USD/JPY Outlook March-26-30

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Dollar/yen reversed its course and retreated after 6 weeks of rallying. Risk averse flows are mostly responsible for that. Will this continue in the last week of the Japanese fiscal year? Retail sales and household spending are the major events this week.  Here’s an outlook for the Japanese events and an updated technical analysis for USD/JPY.

The adjusted trade balance posted a smaller than expected deficit of 313.2 billion yen in February, beating forecasts for a larger deficit of 342.5 billion yen following the 612.8 billion yen deficit in January. However Japan’s unadjusted trade balance beat expectations by returning to surplus for the first time in five months due to US demand.

Updates:  CSPI fell by 0.3%, an eight-month low. USD/JPYhas climbed above the 83 level, trading at 83.02. The markets are waiting for the release of retail sales later in the week. Retail Sales jumped an impressive 3.5%, the best figures since August 2010.

USD/JPY daily chart with support and resistance lines on it. Click to enlarge:USD/JPY Chart March 26 30 2012

  1. CSPI: Monday, 23:50.Japan’s corporate service price index declined in January by 0.2% after a minor increase of 0.1% in December. This decline was contrary to analysts expectations of a 0.1% increase. On a monthly basis, prices dropped 0.6% following a flat reading in the preceding month. A drop of 0.3% is expected now.
  2. Retail Sales: Wednesday, 23:50. Retail sales in Japan climbed unexpectedly 1.9% in January due to a boost in automobile sales following a 2.5% increase in the previous month. Analysts expected a 0.2% drop. Sales of automobiles jumped 24.3% while wholesale sales dropped 3.6%. A further climb of 1.4% is expected this time.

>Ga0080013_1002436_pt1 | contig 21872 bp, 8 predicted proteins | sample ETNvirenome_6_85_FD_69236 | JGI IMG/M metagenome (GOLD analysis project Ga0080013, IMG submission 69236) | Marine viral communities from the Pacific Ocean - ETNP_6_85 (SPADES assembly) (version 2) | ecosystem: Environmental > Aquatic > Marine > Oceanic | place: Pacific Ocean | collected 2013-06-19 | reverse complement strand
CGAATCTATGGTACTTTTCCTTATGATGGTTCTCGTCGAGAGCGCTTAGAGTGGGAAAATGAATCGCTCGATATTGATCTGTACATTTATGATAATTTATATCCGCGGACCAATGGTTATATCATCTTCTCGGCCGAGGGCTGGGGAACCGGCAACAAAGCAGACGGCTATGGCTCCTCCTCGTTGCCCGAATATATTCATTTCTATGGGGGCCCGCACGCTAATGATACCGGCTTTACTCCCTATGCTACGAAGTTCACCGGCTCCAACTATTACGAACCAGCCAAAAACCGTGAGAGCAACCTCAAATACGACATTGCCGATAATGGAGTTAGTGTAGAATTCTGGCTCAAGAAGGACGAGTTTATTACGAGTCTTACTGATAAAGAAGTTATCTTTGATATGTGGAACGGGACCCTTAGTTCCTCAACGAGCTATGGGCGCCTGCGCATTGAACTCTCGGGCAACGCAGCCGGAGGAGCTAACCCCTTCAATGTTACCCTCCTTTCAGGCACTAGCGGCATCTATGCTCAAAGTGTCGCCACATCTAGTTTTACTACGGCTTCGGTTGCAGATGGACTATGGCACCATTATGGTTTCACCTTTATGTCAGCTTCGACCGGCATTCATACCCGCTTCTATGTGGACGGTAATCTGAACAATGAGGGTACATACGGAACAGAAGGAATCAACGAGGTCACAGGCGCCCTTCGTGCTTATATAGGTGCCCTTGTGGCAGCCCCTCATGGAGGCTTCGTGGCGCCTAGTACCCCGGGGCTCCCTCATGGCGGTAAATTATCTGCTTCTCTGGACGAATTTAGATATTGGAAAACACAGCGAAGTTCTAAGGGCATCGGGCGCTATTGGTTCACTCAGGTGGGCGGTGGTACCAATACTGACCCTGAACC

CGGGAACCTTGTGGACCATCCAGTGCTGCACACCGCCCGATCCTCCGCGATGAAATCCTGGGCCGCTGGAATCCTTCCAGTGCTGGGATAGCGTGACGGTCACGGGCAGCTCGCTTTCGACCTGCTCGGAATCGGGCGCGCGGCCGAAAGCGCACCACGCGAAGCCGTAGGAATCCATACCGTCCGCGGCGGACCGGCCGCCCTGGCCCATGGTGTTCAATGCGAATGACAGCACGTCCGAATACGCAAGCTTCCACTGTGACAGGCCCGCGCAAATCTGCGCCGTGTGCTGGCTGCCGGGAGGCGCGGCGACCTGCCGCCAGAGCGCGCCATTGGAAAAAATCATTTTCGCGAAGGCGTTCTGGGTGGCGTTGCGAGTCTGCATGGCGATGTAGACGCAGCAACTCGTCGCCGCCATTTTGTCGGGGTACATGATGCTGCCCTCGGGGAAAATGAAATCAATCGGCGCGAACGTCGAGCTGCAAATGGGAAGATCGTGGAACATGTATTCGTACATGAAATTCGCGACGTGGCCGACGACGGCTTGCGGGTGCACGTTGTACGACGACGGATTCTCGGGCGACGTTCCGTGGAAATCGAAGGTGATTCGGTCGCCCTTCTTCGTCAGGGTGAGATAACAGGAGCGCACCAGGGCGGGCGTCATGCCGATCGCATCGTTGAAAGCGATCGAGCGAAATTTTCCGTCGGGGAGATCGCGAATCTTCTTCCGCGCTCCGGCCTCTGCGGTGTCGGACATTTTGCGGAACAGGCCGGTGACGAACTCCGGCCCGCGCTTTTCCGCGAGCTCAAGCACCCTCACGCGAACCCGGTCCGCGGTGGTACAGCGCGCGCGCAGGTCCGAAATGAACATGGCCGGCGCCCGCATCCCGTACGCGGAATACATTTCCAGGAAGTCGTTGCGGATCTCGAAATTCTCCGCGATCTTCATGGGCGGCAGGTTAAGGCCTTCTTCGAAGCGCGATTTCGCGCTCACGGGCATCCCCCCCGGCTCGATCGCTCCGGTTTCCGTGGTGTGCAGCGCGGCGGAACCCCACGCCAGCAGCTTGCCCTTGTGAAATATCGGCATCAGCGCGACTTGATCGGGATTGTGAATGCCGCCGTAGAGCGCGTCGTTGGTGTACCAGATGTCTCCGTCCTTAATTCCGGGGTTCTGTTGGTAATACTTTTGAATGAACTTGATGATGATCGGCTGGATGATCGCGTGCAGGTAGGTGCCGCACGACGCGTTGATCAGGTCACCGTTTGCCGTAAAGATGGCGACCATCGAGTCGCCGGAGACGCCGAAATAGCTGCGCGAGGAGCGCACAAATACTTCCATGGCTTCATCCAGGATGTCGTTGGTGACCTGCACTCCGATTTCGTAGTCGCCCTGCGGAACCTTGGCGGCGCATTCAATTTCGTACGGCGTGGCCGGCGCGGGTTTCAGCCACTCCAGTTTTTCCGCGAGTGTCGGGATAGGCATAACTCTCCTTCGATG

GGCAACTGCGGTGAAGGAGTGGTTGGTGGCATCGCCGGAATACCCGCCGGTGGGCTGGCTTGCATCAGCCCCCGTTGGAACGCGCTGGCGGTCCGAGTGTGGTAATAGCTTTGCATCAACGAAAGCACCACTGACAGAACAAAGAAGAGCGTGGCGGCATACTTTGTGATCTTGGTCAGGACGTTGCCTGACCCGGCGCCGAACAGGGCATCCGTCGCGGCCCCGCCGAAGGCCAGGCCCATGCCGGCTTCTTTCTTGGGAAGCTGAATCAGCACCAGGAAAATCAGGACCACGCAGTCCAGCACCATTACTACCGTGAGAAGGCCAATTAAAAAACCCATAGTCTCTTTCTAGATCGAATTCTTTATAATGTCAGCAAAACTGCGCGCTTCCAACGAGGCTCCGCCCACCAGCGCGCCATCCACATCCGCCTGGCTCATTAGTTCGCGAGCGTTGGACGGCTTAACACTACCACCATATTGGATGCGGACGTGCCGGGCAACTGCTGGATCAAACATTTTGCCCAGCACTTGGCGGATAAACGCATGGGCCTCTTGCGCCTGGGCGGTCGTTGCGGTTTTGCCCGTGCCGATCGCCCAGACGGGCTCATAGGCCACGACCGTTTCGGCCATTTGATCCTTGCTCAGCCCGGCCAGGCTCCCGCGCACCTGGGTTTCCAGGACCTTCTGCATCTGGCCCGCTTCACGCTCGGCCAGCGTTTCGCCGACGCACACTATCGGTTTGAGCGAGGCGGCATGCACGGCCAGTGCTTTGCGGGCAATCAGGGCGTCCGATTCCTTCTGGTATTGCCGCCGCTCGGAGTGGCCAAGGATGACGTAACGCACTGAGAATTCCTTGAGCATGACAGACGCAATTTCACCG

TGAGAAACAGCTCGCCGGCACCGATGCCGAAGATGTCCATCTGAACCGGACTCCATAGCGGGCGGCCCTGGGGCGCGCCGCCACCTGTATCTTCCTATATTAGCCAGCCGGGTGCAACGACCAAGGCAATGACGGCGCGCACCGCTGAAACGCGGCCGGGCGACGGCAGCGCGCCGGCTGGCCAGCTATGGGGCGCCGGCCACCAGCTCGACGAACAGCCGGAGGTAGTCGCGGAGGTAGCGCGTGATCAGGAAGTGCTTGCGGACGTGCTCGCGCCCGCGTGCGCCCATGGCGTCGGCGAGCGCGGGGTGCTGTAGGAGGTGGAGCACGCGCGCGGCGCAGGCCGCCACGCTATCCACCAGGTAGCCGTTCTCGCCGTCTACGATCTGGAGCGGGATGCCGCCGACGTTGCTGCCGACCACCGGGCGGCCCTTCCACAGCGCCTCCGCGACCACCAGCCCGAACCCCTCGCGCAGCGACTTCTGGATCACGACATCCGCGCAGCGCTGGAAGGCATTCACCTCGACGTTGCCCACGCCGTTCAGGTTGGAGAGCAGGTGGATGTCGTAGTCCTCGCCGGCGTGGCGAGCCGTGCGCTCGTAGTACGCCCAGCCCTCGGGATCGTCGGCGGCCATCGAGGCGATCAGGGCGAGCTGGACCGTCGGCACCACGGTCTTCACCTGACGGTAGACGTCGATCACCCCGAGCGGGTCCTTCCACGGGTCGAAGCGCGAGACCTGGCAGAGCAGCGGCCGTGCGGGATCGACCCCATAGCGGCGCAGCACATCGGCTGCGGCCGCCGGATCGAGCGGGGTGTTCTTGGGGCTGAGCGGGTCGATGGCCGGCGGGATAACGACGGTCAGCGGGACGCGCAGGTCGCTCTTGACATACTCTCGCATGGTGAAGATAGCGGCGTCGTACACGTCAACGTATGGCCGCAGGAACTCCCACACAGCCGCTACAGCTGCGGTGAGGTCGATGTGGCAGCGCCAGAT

3. Manufacturing PMI: Thursday, 23:15. Japan Manufacturing  Purchasing Managers` Index (PMI) slightly dropped in February  to 50.5 following50.7 in the previous month suggesting a moderate improvement trend in the manufacturing sector and business conditions. Manufacturing output and production increased.
  4. Household Spending: Thursday, 23:30. Japanese household consumption dropped 2.3% in January from a year earlier while economists anticipated a smaller decline of 0.7%. This plunge comes after a 0.5% rise in the previous month suggesting consumer consumption is still weak. A 0.3% decline is anticipated.
  5. Tokyo Core CPI: Thursday, 23:30. Core consumer prices in Tokyo dropped 0.3% in February from a year earlier, following a 0.4% decline in January, and smaller than a market forecast for a 0.4 percent decline. Economists predicted a 0.4% decrease. Mean while, Japan’s core consumer prices dropped 0.1% in January from a year earlier, signaling weak demand and sluggish economic growth. Core consumer prices in Tokyo  are predicted to decline further by 0.3%.
  6. Prelim Industrial Production: Thursday, 23:50. Japanese industrial production increased a revised 1.9% on the month in January, broadly in line with the preliminary reading of +2.0% and following a 3.8% increase in the previous month. A 1.4% gain is forecasted.